# Why the Spread Matters Less Than You Think for NFL DFS

We know that teams run the ball more when they have the lead and in games they win. Given this information, can the spread be used to predict play calling?

Inspired by an idea mentioned in the Funnel Rating series created by Bryan Mears, which breaks down what kind of plays a team should call based on the strengths of the opposing defense, I set out to chart how play-calling tendencies are impacted by the spread. My initial hypothesis was that teams favored by more points would throw the ball less (at least by percentage) and vice versa. This would make intuitive sense, since teams run when they have a lead, but how strongly does the relationship between play calling and spread correlate?

### The Data

To figure out the true relationship, I looked up the closing spread and box scores of every NFL game from 2015 to 2017. All drop backs where credited as passing plays in an attempt to judge coordinators’ intentions. Data were limited regarding quarterback scrambles versus designed runs, so those were all included in the running totals. The chart below also reflects the total number of plays called at each spread, not just the percentages, so faster paced teams impacted the total more.

Percentage of pass plays called at each closing spread, 2015-2017

With roughly 1,500 data points, we see a clear positive correlation between spread and percentage of pass plays called. The correlation is 0.47 on a 0-to-1 scale, so the spread is fairly predictive of play-calling tendencies, but there is only about a half percentage point increase in pass plays called per point increase in spread. With the average NFL team in this time frame calling 65 plays per game, this means that a three-point dog throws about two more passes per game than a three-point favorite. In all likelihood, this isn’t enough of an increase to factor into lineup construction.

### Why Don’t Underdogs Throw More?

There are a variety of factors at play that can explain the data. As we know, teams that are winning run the ball more. Unfortunately, many coaches and play callers interpret this to mean that running causes wins when in fact the inverse is true. Per the FantasyLabs Trends Tool, quarterbacks who are favored average a +0.3 DraftKings Plus/Minus, which means that DFS sites overweight the extent to which winning teams scale back the passing game. Favorites are priced slightly higher, at an average of about \$5,900 on DraftKings versus \$5,400 for underdogs, but they’re not priced as high as they should be. It’s not a huge inefficiency, but it’s certainly one that can be exploited.

Another potential explanation is that (some) losing teams struggle due to their inability to throw the ball effectively. These teams lean on their running games more than game script suggests they should simply because they don’t trust their quarterbacks. As an example, the 2017 Bears were 26th in passing percentage despite their 5-11 record. On the whole, losing teams pass more (the 0-16 Browns were fifth), but many coaches seem to hide their struggling quarterbacks by keeping the ball out of their hands. This leads to suboptimal decision-making on the part of these coaches, which skews our data.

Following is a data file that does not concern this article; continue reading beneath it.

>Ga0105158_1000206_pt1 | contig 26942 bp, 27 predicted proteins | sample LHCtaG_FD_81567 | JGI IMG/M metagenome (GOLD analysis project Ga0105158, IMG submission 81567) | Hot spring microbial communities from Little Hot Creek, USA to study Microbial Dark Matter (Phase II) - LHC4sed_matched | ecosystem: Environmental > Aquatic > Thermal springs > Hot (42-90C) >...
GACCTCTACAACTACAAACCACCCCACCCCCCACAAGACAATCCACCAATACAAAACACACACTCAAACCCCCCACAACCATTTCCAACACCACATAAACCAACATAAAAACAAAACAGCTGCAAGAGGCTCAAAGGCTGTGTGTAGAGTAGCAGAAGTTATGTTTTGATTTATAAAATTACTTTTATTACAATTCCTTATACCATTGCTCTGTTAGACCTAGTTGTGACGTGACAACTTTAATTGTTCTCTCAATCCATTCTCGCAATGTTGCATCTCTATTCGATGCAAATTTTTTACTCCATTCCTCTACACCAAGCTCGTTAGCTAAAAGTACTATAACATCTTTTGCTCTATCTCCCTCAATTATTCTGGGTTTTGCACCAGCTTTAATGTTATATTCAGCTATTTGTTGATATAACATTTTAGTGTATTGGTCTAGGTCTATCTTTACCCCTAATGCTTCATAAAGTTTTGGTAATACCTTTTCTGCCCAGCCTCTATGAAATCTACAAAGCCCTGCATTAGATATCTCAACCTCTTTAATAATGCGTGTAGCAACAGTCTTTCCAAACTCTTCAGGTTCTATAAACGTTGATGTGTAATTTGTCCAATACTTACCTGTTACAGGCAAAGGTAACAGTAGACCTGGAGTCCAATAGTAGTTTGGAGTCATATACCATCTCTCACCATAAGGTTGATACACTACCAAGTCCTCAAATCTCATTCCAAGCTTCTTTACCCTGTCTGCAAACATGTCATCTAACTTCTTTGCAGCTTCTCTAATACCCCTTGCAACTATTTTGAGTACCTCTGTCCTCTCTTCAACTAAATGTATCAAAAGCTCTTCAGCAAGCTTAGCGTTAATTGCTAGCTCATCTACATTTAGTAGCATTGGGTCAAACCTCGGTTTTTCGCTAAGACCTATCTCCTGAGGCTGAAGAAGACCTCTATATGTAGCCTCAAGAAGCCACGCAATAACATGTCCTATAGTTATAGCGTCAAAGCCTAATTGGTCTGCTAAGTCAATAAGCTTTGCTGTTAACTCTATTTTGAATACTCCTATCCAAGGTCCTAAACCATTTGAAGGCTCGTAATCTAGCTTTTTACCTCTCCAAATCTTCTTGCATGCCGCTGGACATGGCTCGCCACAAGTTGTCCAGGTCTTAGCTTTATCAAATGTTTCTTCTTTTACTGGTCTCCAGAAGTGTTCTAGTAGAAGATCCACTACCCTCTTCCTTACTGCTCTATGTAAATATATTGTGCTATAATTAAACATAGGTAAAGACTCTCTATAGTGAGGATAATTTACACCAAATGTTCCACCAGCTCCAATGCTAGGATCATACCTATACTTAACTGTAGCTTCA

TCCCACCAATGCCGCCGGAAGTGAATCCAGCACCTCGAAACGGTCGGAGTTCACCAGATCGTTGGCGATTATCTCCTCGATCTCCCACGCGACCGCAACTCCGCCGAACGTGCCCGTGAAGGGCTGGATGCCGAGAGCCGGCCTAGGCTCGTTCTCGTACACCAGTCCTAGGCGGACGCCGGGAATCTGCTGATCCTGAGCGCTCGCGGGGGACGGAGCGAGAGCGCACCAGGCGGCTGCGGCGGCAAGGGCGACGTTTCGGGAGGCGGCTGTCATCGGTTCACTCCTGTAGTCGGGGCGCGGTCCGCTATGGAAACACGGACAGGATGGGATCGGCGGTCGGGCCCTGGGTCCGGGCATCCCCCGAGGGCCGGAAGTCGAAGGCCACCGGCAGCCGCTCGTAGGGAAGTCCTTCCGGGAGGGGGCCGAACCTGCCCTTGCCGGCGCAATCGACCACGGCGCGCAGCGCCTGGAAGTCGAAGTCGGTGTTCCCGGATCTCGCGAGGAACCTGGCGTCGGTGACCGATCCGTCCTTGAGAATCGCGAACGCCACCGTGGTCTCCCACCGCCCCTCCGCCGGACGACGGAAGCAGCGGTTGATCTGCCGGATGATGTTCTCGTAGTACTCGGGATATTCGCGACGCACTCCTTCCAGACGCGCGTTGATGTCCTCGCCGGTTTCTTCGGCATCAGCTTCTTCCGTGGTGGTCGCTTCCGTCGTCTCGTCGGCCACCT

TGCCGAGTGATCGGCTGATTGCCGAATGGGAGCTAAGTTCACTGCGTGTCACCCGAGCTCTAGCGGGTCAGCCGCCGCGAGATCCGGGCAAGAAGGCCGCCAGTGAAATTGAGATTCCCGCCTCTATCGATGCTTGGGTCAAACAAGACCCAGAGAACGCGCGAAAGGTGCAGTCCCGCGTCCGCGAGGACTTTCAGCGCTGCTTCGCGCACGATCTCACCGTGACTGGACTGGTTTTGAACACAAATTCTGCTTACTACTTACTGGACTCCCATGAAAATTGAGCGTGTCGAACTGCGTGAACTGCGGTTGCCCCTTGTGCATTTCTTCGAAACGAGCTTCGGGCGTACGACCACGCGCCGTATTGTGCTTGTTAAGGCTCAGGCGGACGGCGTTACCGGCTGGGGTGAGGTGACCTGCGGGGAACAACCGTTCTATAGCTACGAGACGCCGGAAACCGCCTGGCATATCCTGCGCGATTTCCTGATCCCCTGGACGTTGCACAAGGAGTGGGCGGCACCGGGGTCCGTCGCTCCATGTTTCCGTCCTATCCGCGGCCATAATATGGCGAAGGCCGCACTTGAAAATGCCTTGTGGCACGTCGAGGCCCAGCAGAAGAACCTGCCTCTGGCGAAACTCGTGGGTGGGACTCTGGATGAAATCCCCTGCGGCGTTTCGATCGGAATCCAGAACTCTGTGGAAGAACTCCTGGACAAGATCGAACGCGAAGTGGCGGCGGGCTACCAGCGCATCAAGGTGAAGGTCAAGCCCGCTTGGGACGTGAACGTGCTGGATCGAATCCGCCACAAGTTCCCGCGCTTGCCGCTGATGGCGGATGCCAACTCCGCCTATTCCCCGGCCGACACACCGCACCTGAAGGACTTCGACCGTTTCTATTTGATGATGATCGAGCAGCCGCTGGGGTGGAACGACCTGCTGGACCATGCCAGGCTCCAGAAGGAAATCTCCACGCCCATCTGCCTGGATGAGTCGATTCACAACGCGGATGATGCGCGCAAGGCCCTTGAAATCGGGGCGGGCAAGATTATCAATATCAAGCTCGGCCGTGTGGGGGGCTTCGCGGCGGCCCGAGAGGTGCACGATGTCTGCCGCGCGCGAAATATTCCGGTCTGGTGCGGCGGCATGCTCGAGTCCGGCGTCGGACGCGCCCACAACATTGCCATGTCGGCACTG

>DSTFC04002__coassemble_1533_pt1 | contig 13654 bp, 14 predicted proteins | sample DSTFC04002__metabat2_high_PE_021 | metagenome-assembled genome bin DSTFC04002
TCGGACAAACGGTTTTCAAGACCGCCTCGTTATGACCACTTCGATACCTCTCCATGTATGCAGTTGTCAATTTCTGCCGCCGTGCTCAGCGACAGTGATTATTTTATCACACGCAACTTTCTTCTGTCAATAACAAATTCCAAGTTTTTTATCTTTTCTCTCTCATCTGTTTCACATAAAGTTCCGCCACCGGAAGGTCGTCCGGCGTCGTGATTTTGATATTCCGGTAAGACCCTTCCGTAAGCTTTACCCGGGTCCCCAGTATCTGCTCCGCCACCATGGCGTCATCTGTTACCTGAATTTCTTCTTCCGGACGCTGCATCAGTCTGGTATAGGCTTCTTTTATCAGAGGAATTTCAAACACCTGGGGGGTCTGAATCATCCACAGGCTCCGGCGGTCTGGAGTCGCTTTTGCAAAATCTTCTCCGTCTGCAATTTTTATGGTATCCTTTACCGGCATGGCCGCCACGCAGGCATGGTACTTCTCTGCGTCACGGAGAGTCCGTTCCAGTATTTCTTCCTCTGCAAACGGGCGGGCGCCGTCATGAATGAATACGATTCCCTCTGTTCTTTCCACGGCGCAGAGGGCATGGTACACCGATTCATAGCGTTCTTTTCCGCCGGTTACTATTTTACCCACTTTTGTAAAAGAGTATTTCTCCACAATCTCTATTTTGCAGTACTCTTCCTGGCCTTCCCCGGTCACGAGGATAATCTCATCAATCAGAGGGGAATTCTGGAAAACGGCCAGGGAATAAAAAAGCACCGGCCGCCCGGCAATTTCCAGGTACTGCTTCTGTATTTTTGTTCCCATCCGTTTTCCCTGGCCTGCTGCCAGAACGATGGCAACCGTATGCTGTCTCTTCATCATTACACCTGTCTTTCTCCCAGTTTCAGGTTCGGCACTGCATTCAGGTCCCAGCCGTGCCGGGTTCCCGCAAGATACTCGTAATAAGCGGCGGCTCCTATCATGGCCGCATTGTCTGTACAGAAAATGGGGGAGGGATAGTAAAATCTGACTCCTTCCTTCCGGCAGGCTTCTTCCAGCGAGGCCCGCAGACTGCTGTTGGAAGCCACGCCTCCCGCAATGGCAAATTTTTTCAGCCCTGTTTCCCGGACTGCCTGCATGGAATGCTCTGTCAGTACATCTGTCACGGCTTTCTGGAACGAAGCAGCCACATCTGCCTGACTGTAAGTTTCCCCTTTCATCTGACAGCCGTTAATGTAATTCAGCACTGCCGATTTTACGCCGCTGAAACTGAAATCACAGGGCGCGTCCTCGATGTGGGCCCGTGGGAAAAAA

Finally, just because teams are favored doesn’t mean they will win. And even when they do, they don’t always establish leads large enough to warrant that they take the air out of the ball. The 2017 Lions were notorious for slow starts, and they passed at the league’s second-highest rate even with a 9-7 record. Every other team in the top five (Dolphins, Buccaneers, Giants, and Browns) finished no better than 6-10. To find the sweet spot between game script, DFS pricing, and ownership percentage, we might want to target losing teams in spots where they’re favored.

### NFL DFS Takeaways

This data is important mainly for what it doesn’t tell us. Many DFS players are hesitant to roster quarterbacks and pass catchers on teams favored to win big. We’d rather target players we think will be losing and thus forced into relying on the passing game. Especially in cash games, it’s probably worth it to roster quarterbacks and wide receivers on favored teams as long as everything else is equal. The slight decrease in pass attempts is more than made up for with more production and efficiency. In guaranteed prize pools, though, favored quarterbacks on average have double the ownership relative to dogs. Taking on elevated ownership probably isn’t worth the extra point or so gained in expected Plus/Minus.

The optimal scenario for passing attacks seems to be underdogs with favorable matchups.

Trends with an opponent plus/minus over 2.5

Underdog quarterbacks with Opponent Plus/Minus ratings of at least +2.5 actually outperform (in terms of Plus/Minus) favorites with the same matchup quality on DraftKings, and they further benefit from a reduction in ownership of three percentage points and increase in Upside Rating of one percentage point. This trend does a good job of finding spots where mediocre quarterbacks can have big days. It caught games of at least four points above expectations from such unlikely sources as Deshone Kizer, CJ Beathard, Blaine Gabbert, Jacoby Brissett, Josh McCown, and Brian Hoyer.

There’s a lot of information to suggest that good players are mostly matchup-independent assets but mediocre-to-bad players seem to benefit more from advantageous spots without catching the DFS public’s eye. This also means that underdog running backs aren’t obvious fades. We know already that running back dogs hold value if they’re used a lot in the passing game. Even when we don’t adjust by average target per game, running back Plus/Minus on DraftKings is essentially the same regardless of which side of the spread a player is on. Underdogs also come with reduced ownership (8.1 percent versus 9.7 percent).

### Conclusion

In future articles I will break down how certain play callers historically act with different spreads. This data should allow us to make better guesses as to how teams will respond to different situations. Hopefully it will also enable to find low-owned and valuable passing attacks. The data we have on new situations are limited at the start of the year, but by breaking down play-calling tendencies we can project how coaches and coordinators might handle their new teams.